There is no political profit in that, and Blumenthal is a man who has learned in the course of his twenty years as attorney general how to wring a profit from a reporter.

The fact that Blumenthal did not share the clear assertion he made on the compromising tape with the reporters McEnroe mentioned obviously does not mean that Blumenthal did not make the assertion to others. Proof of this is – IN THE TAPE, right there, in front of the noses of the reporters McEnroe surveyed.

Those who have eyes to see will see. Those who have ears to hear will hear. Two days after McEnroe's critical examination of the Times report, Greenwich Time, Blumenthal's hometown media ran a new report detailing other occassions during which Blumenthal claimed to have served in Vietnam.

Unless, for some reason, they don’t want to see or hear. Among these may be numbered Blumenthal as a party, one hopes, of one.

Other Connecticut reporters are now being invited to join that party. They should resist the invitation.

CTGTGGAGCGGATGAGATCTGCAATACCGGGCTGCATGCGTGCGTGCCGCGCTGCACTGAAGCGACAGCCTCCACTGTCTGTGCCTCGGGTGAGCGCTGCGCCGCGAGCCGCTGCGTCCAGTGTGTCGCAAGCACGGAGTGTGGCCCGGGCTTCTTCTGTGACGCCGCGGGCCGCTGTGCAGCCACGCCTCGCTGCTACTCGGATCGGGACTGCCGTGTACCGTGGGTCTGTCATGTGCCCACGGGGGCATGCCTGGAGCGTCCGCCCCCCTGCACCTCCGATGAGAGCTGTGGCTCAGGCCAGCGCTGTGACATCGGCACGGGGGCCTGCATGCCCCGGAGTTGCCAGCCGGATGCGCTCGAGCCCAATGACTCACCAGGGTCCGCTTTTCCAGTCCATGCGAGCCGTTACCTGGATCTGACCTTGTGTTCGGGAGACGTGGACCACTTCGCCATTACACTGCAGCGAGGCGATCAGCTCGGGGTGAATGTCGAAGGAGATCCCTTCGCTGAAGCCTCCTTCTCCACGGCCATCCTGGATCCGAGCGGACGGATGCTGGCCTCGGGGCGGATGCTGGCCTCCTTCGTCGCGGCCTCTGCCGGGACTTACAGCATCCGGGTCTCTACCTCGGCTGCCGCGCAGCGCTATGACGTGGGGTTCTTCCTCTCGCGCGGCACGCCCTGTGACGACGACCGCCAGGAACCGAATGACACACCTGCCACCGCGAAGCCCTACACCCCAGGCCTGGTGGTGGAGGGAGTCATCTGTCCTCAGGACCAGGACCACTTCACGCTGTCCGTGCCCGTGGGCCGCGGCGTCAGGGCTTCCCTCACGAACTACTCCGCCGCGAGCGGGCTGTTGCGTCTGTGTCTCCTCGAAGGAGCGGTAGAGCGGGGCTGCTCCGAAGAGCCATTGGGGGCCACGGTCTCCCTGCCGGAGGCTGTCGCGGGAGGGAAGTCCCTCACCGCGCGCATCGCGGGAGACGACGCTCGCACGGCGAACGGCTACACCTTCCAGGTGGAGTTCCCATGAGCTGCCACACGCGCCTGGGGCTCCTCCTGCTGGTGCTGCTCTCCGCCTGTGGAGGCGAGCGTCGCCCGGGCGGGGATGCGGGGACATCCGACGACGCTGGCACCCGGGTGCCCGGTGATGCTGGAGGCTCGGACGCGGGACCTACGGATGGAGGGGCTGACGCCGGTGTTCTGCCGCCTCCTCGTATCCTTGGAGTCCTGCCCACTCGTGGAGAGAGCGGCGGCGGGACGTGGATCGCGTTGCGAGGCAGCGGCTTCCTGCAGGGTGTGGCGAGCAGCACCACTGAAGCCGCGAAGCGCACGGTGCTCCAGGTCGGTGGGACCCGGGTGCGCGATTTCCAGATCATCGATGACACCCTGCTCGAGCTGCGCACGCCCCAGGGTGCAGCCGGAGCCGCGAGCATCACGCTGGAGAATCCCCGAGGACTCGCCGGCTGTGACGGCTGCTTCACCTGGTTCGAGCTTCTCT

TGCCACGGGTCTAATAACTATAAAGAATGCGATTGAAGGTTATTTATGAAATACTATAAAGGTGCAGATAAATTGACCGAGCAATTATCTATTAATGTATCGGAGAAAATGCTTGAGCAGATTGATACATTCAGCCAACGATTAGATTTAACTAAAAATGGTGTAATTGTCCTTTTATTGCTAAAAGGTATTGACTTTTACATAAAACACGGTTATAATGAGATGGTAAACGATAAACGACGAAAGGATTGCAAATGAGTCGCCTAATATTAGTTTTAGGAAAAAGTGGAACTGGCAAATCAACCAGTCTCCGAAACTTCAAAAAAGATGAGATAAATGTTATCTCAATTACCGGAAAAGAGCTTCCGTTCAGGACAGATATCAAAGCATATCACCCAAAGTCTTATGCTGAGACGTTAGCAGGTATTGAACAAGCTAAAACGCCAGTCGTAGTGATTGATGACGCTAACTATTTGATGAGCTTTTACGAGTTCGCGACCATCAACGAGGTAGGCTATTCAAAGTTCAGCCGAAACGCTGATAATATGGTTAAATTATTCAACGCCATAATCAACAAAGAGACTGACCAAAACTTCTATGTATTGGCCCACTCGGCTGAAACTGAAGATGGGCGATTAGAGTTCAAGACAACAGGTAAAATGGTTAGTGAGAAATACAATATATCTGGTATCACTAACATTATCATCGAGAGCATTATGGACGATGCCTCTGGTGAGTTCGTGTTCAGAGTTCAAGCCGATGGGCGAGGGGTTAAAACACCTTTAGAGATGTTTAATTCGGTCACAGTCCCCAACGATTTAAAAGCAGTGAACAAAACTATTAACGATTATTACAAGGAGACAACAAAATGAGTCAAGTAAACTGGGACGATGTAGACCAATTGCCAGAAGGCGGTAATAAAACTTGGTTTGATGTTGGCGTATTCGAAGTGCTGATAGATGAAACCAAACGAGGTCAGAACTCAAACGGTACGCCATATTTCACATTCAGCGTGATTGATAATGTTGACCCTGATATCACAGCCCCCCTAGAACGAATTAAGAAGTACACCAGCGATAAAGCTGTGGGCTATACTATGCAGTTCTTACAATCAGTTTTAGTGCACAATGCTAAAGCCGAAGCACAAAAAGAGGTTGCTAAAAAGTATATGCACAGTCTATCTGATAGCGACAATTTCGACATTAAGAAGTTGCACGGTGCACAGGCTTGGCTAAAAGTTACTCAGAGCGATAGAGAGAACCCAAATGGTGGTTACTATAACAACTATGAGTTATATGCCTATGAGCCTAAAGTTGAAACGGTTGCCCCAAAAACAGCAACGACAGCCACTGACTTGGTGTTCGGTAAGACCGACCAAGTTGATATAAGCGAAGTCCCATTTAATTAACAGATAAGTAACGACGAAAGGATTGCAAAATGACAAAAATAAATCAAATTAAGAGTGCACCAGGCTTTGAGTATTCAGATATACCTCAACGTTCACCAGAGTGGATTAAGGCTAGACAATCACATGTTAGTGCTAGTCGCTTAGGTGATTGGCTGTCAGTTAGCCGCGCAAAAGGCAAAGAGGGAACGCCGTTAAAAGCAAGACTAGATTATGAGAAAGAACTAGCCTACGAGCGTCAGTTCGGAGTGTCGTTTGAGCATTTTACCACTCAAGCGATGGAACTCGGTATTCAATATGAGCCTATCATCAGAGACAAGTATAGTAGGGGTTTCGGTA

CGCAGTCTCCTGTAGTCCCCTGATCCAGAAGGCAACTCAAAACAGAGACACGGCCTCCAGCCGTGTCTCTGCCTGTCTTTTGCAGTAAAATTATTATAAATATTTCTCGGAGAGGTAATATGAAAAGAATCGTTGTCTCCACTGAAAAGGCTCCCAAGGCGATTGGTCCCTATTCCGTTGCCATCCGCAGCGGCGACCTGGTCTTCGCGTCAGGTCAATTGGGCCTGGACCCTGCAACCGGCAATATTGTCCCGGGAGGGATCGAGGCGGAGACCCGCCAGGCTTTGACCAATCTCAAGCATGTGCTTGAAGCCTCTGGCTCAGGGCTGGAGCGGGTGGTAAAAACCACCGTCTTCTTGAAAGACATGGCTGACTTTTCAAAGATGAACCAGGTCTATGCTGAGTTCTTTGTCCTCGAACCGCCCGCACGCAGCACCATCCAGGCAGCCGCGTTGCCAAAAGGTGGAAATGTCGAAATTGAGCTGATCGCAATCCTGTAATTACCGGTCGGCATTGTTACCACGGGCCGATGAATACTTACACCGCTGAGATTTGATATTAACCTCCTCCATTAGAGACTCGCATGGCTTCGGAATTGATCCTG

Richard Hanley, a journalism professor at Quinnipiac, whose comment appeared in the commentary section of "The Connecticut Mirror" got it exactly right, and Connecticut media, massaged so lovingly by Blumenthal, should pay heed:

“The Connecticut press corps did not notice Blumenthal's occasional inconsistencies with his own record as it raced to reproduce news releases trumpeting victories over Big Tobacco and MySpace, among many others, on behalf of Connecticut citizens. To be sure, the dispersed locations of the remark, generally offered during rubber-chicken-and-cold-peas talks around a state with one hundred and sixty nine towns covered less and less by statewide media, made it difficult to detect moments when Blumenthal strayed from his record. Still, the media needed to be as aggressive with Blumenthal as they ordinarily are when covering other elected officials.”

Beyond this suppurating mess, lies the question whether the same standards used by Blumenthal in his many prosecutions should apply to the prosecutor himself. That question is intelligently presented here under the headline “Why Should Anyone Give Blumenthal A Break?”